Along with the basic kit the folks at K5600 Lighting also sent along two extra bulbs. These are tungsten balanced and it's the first time I've ever seen tungsten balanced HMIs. I can only imagine this flexibility comes in very hand when mixes these lights on sets that are predominantly lit by conventional tungsten fixtures. They also sent along a collection of different lenses for their Alpha light which can be used on both fixtures.
HMIs are expensive. A single 18,000 watt K5600 fixture with ballast and accessories is around $18,000. (No, I did not add too many zeros) This little kit, with two 200 watters, retails at B&H for something a bit over $4,000. (edit 10/9, I originally wrote $6,000+ but I was wrong and have corrected this. Now that the kit is one third less (in my mind) it seems much more accessible to me. Sorry for the error!) So who is the target market for this package? To be honest I'd love to have these two lights around the studio so I could use them interchangeably for both studio portraits and also video interviews in the studio and on locations. I'd actually want a third fixture so I could use one with a fresnel lens to "spot" a background while using one for a main light through big diffusion and keeping one in reserve for backlighting or fill. But they are out of my current budget. The folks who buy these are the movie rental houses. Places like GEAR in Austin.
These lights would rent out as part of a lighting package that a video crew would rent for a few days at a time to do specific projects that call for lots of mixed lighting scenarios.
The reason I like them is that the light spectrum is famous for making skin tones look incredibly good and for a good, long while HMI lights like these were the secret weapon for fashion photographers and very high end, editorial portrait photographers. I remember reading a "behind the scenes" article about the making of a Victoria's Secret catalog in which HMI's played a major part...
The back end of the Alpha 200. That's the fresnel spot.
See the knob on the lower right of the housing?
That's to control the angle of the beam.
I'm using the lights this month to do several portraits I've wanted to try. I love the look of continuous light portraits for the way the slower shutter speeds and the micro-movement of human beings fuses a sharp and less sharp image together into something that's hard to reproduce with flash. I'm also doing another restaurant video this month and hope to use the open faced fixture, the Joker But 200, in a Chimera Lantern modifier as my consistent main light to use in an kitchen that needs some lighting boost. With a solid light source in a 360 degree modifier my partner and I will be able to work through whole areas with enough extra illumination to make the difference between ISO 800 and ISO 1600. One stop may not sound like much but makes a big difference in noise profiles and color consistency. I've been testing the lights all day and I'm already sad at the though that they are "loaners" and will have to be shipped back......at some point.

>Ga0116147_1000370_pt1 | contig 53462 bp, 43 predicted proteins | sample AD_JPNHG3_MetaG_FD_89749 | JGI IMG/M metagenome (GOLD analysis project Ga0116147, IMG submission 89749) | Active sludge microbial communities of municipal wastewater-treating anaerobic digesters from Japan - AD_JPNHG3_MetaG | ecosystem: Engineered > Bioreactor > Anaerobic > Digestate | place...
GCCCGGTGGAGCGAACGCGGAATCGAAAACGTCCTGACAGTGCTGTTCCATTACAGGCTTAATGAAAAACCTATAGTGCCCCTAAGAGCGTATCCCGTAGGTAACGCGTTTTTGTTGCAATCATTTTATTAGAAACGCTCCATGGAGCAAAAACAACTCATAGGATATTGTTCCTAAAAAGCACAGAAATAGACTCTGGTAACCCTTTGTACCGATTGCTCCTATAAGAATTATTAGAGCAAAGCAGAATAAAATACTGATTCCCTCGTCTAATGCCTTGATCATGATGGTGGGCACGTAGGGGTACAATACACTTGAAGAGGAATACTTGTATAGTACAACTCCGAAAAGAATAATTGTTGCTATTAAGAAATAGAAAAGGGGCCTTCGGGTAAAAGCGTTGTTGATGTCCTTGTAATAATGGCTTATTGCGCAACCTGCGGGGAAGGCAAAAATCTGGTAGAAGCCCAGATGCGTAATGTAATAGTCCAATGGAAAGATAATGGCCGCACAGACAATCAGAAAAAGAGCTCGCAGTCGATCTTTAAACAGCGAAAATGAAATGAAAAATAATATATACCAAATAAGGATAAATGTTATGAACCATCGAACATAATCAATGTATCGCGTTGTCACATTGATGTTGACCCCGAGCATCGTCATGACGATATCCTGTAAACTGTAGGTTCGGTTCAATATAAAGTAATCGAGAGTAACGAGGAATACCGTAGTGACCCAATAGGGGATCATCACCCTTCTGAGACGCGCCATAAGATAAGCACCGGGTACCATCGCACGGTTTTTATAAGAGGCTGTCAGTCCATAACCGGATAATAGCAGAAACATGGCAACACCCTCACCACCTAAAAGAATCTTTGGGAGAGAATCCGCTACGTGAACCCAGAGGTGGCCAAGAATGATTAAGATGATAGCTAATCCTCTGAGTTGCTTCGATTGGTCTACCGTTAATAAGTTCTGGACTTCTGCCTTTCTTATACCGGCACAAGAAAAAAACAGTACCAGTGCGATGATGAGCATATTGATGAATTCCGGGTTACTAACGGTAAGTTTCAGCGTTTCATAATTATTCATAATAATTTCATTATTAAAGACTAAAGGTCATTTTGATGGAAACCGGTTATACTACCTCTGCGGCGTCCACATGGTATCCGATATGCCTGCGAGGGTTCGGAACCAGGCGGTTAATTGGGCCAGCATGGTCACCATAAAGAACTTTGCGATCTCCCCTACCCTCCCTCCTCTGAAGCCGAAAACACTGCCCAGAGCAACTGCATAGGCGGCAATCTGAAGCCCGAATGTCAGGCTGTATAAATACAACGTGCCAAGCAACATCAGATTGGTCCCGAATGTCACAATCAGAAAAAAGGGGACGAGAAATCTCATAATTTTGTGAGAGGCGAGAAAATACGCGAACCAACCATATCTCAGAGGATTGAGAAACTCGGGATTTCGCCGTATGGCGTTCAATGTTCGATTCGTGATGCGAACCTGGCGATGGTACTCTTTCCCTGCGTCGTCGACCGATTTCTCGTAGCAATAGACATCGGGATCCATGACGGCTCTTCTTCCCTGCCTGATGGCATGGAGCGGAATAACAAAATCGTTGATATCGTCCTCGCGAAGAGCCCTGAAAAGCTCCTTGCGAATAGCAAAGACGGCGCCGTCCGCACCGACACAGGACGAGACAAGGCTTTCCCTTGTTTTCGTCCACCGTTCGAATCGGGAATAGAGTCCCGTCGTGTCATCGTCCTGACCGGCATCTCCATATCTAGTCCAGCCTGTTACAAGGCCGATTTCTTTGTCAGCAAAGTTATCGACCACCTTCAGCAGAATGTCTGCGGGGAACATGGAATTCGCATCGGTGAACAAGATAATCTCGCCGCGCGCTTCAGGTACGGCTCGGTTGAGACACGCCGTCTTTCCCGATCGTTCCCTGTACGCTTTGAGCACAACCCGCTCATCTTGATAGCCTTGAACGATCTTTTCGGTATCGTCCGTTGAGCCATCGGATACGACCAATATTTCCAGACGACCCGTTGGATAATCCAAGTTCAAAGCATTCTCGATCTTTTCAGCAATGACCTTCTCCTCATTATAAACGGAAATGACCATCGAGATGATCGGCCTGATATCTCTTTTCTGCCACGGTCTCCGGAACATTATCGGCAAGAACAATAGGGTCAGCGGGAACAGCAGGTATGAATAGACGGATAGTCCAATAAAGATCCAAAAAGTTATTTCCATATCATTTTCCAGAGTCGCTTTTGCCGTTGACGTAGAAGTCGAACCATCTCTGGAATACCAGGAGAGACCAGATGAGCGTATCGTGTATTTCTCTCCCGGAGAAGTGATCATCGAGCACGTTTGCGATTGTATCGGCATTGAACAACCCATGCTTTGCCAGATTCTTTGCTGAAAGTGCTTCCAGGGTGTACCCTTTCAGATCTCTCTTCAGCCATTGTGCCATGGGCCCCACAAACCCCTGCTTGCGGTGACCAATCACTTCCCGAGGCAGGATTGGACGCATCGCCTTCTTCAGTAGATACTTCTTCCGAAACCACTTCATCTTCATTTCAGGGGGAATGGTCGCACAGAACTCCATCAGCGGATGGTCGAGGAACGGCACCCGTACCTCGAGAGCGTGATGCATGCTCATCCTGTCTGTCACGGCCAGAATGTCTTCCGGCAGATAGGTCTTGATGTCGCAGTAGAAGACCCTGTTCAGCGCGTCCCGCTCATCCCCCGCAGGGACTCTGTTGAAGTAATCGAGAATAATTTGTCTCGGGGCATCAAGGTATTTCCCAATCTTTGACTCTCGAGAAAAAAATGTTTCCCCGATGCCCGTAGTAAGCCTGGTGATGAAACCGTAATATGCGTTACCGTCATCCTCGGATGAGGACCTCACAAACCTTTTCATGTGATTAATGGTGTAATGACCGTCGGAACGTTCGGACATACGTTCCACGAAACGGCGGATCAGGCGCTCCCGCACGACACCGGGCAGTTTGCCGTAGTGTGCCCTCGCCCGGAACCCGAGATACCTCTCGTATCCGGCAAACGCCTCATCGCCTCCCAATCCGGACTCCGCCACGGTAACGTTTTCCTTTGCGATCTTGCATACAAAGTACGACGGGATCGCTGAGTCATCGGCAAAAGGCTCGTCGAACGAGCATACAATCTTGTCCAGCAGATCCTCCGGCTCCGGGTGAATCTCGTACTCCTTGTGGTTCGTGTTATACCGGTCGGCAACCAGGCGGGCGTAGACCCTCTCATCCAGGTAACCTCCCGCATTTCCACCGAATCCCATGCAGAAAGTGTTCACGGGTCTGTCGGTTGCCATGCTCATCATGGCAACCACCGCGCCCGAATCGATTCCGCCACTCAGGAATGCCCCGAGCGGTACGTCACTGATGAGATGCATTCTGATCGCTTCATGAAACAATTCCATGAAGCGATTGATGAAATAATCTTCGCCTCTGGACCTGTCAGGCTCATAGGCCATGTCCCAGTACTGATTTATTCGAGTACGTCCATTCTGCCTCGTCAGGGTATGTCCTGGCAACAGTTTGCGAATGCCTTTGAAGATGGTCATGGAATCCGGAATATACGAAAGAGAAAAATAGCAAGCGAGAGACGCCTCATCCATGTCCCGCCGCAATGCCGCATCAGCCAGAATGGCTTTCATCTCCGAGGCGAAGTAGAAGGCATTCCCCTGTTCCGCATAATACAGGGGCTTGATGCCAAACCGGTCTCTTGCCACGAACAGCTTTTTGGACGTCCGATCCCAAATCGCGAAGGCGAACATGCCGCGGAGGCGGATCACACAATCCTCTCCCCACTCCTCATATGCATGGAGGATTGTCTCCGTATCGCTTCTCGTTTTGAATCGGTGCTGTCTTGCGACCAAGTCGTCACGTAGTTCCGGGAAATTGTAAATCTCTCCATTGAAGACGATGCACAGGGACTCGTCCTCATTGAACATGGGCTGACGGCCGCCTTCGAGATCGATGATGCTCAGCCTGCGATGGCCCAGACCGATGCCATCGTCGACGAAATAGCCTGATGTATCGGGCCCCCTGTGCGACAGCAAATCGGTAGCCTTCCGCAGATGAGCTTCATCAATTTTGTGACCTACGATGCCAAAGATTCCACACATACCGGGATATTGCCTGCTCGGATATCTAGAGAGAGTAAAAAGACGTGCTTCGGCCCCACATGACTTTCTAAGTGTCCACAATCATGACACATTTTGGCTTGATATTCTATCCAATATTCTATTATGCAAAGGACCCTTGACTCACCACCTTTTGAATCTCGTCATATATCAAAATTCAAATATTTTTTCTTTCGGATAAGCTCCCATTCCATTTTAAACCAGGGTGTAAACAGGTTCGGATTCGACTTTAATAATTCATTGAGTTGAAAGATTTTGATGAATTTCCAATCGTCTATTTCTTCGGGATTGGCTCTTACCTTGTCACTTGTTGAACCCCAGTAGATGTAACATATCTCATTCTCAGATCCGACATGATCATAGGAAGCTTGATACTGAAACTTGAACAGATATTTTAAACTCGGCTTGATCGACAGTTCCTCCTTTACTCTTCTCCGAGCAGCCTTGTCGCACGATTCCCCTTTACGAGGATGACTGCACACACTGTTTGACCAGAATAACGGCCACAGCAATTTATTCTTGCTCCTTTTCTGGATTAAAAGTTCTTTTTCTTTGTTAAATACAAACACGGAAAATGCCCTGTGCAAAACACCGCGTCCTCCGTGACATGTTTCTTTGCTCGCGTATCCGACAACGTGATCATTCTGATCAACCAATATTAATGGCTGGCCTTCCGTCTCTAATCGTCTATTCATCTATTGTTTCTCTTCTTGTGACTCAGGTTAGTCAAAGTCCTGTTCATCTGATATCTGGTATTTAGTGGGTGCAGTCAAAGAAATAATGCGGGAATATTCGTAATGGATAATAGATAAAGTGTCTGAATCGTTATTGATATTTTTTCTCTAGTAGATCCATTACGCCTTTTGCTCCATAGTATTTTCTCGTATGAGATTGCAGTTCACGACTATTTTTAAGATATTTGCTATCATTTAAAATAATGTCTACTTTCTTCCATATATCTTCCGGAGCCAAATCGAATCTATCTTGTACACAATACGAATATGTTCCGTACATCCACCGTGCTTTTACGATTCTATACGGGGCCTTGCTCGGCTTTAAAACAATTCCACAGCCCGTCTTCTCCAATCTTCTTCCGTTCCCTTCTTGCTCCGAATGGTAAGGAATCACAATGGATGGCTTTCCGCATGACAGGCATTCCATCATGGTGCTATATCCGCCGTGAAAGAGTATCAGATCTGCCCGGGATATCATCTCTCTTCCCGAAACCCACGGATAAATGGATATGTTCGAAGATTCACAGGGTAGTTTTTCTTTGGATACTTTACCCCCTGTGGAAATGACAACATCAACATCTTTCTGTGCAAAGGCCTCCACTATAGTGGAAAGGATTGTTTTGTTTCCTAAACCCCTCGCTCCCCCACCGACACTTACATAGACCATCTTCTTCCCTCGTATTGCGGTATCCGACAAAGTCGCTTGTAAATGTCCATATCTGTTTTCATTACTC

(Above) This is a light weight ballast. There's a ballast for
each light fixture. The ballast supplies an even, accurate and
clean voltage to the bulbs. These have massive heat
sinks that keep the electronics cool. Important on
projects that last for hours (or days).
I have no idea why they are named, "Joker Bug 200." but the
light fixtures are incredibly well made and use lots of
interchangeable metal parts. You can change the look
of the light in many way and you can use speed rings to
adapt Profoto modifiers to the lights as well.
I have the two light kit. My favorite set up is to use the fresnel (Alpha) fixture as a soft edged spotlight aimed into a dark canvas or gray paper background. I use the open faced Joker Bug with
a lens that creates an even, centrally focused beam of light which I direct through soft diffusion materials. This lighting set up, combined with a fast, short telephoto lens, like an 85mm make beautiful portraits. Especially with the lens aperture used nearly wide open. My three test cameras are the Olympus EM-5 with an older Olympus 60mm f1.5, a Nikon D7100 with an 85mm 1.8 and the Samsung NX 30 with the 85mm 1.4. I'll try to get some good work done and posted so you can see the effects.
In closing I must say that I find it strange that people have such strongly held opinions (myself included) about optical versus electronic viewfinders when so little attention is paid on the web to finer points of lighting and lighting tools. The lights make so much more of a difference that the different ways of lining up images in cameras with such similar sensors. In a finished image no one will be able to tell if you used an optical viewfinder or an electronic one (or an LCD screen for that matter) but the choice of lights and modifiers can make huge and very obvious difference. The various properties of lights and lighting can also have more nuanced differences as well. Funny that we don't discuss that in depth....